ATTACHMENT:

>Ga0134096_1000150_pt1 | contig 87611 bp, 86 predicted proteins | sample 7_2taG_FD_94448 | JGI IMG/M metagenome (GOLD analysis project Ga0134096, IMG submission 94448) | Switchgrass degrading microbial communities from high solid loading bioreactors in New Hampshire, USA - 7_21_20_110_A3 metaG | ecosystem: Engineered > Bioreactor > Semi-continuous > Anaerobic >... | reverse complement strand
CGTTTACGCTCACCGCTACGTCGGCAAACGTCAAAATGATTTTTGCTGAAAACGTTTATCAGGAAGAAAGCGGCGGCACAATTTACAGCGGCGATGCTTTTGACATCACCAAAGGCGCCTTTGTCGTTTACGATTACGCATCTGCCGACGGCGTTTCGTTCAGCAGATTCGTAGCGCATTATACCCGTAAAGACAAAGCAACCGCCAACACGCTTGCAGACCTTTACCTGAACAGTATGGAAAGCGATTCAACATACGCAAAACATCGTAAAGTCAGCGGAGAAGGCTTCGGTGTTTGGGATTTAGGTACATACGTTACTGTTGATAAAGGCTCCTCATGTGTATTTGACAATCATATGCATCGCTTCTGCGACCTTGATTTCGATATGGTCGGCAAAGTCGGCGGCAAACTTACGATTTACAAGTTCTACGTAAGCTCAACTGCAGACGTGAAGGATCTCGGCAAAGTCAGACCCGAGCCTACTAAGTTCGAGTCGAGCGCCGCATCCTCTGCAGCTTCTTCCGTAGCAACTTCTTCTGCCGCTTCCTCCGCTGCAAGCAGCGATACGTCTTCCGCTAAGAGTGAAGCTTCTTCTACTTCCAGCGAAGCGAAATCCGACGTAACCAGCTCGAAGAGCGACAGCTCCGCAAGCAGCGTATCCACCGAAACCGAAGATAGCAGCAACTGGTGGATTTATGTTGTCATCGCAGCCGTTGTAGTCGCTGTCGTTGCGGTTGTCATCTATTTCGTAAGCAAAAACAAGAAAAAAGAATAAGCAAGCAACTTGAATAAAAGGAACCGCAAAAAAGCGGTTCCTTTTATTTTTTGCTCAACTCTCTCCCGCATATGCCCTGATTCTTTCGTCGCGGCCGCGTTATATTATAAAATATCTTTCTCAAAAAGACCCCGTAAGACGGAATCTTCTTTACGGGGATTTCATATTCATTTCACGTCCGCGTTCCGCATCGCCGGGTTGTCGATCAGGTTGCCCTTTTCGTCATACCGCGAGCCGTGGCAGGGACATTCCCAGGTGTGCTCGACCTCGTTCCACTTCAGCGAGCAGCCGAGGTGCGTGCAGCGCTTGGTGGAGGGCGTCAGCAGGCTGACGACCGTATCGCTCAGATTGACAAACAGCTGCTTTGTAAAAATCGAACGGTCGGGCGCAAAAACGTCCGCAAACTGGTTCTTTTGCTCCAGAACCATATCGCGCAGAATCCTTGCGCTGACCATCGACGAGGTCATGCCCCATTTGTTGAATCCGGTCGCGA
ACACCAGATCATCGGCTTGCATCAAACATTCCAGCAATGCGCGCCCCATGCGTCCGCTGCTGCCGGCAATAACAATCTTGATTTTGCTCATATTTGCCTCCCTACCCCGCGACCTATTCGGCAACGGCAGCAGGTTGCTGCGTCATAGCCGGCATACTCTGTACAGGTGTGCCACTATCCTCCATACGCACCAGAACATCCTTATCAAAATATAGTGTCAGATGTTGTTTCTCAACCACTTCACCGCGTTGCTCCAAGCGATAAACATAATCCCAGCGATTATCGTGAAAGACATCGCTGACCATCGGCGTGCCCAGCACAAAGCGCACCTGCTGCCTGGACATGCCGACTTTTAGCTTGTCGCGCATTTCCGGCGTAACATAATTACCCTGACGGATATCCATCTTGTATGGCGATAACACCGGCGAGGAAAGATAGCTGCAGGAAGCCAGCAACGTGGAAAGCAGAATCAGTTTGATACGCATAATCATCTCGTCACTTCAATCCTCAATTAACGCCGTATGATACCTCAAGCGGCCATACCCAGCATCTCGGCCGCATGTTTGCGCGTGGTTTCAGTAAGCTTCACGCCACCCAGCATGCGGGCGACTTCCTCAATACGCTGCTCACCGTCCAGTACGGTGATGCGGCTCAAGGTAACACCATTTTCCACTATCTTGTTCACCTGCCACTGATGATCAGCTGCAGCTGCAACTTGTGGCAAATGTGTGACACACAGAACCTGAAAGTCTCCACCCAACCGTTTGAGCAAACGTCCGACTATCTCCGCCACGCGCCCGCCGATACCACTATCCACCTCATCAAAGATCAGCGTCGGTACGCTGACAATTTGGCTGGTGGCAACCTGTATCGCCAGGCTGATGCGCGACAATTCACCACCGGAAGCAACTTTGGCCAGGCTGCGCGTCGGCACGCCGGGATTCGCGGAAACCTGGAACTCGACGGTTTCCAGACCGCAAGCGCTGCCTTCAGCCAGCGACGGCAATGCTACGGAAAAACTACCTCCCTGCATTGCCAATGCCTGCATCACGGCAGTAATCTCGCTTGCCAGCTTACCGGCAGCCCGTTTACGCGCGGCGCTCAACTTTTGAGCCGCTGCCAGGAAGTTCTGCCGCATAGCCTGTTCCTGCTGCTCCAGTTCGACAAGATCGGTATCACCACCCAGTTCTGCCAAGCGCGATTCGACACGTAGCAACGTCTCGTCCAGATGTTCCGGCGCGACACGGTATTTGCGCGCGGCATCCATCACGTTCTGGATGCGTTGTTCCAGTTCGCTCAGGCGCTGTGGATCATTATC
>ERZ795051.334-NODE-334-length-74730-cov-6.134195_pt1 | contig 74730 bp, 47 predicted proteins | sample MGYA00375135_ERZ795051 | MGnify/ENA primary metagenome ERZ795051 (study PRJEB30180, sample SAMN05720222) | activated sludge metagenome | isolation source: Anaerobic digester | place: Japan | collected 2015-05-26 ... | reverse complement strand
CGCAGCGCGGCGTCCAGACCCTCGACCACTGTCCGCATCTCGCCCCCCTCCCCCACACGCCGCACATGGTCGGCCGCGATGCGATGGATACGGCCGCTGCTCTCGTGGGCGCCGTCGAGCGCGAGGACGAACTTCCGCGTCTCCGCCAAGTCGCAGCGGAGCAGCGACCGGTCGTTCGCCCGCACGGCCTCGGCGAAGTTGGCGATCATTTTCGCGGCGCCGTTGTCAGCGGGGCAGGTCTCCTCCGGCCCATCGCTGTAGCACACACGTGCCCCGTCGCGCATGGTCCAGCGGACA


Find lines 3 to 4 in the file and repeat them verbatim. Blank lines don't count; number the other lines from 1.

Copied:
ACACCAGATCATCGGCTTGCATCAAACATTCCAGCAATGCGCGCCCCATGCGTCCGCTGCTGCCGGCAATAACAATCTTGATTTTGCTCATATTTGCCTCCCTACCCCGCGACCTATTCGGCAACGGCAGCAGGTTGCTGCGTCATAGCCGGCATACTCTGTACAGGTGTGCCACTATCCTCCATACGCACCAGAACATCCTTATCAAAATATAGTGTCAGATGTTGTTTCTCAACCACTTCACCGCGTTGCTCCAAGCGATAAACATAATCCCAGCGATTATCGTGAAAGACATCGCTGACCATCGGCGTGCCCAGCACAAAGCGCACCTGCTGCCTGGACATGCCGACTTTTAGCTTGTCGCGCATTTCCGGCGTAACATAATTACCCTGACGGATATCCATCTTGTATGGCGATAACACCGGCGAGGAAAGATAGCTGCAGGAAGCCAGCAACGTGGAAAGCAGAATCAGTTTGATACGCATAATCATCTCGTCACTTCAATCCTCAATTAACGCCGTATGATACCTCAAGCGGCCATACCCAGCATCTCGGCCGCATGTTTGCGCGTGGTTTCAGTAAGCTTCACGCCACCCAGCATGCGGGCGACTTCCTCAATACGCTGCTCACCGTCCAGTACGGTGATGCGGCTCAAGGTAACACCATTTTCCACTATCTTGTTCACCTGCCACTGATGATCAGCTGCAGCTGCAACTTGTGGCAAATGTGTGACACACAGAACCTGAAAGTCTCCACCCAACCGTTTGAGCAAACGTCCGACTATCTCCGCCACGCGCCCGCCGATACCACTATCCACCTCATCAAAGATCAGCGTCGGTACGCTGACAATTTGGCTGGTGGCAACCTGTATCGCCAGGCTGATGCGCGACAATTCACCACCGGAAGCAACTTTGGCCAGGCTGCGCGTCGGCACGCCGGGATTCGCGGAAACCTGGAACTCGACGGTTTCCAGACCGCAAGCGCTGCCTTCAGCCAGCGACGGCAATGCTACGGAAAAACTACCTCCCTGCATTGCCAATGCCTGCATCACGGCAGTAATCTCGCTTGCCAGCTTACCGGCAGCCCGTTTACGCGCGGCGCTCAACTTTTGAGCCGCTGCCAGGAAGTTCTGCCGCATAGCCTGTTCCTGCTGCTCCAGTTCGACAAGATCGGTATCACCACCCAGTTCTGCCAAGCGCGATTCGACACGTAGCAACGTCTCGTCCAGATGTTCCGGCGCGACACGGTATTTGCGCGCGGCATCCATCACGTTCTGGATGCGTTGTTCCAGTTCGCTCAGGCGCTGTGGATCATTATC
>ERZ795051.334-NODE-334-length-74730-cov-6.134195_pt1 | contig 74730 bp, 47 predicted proteins | sample MGYA00375135_ERZ795051 | MGnify/ENA primary metagenome ERZ795051 (study PRJEB30180, sample SAMN05720222) | activated sludge metagenome | isolation source: Anaerobic digester | place: Japan | collected 2015-05-26 ... | reverse complement strand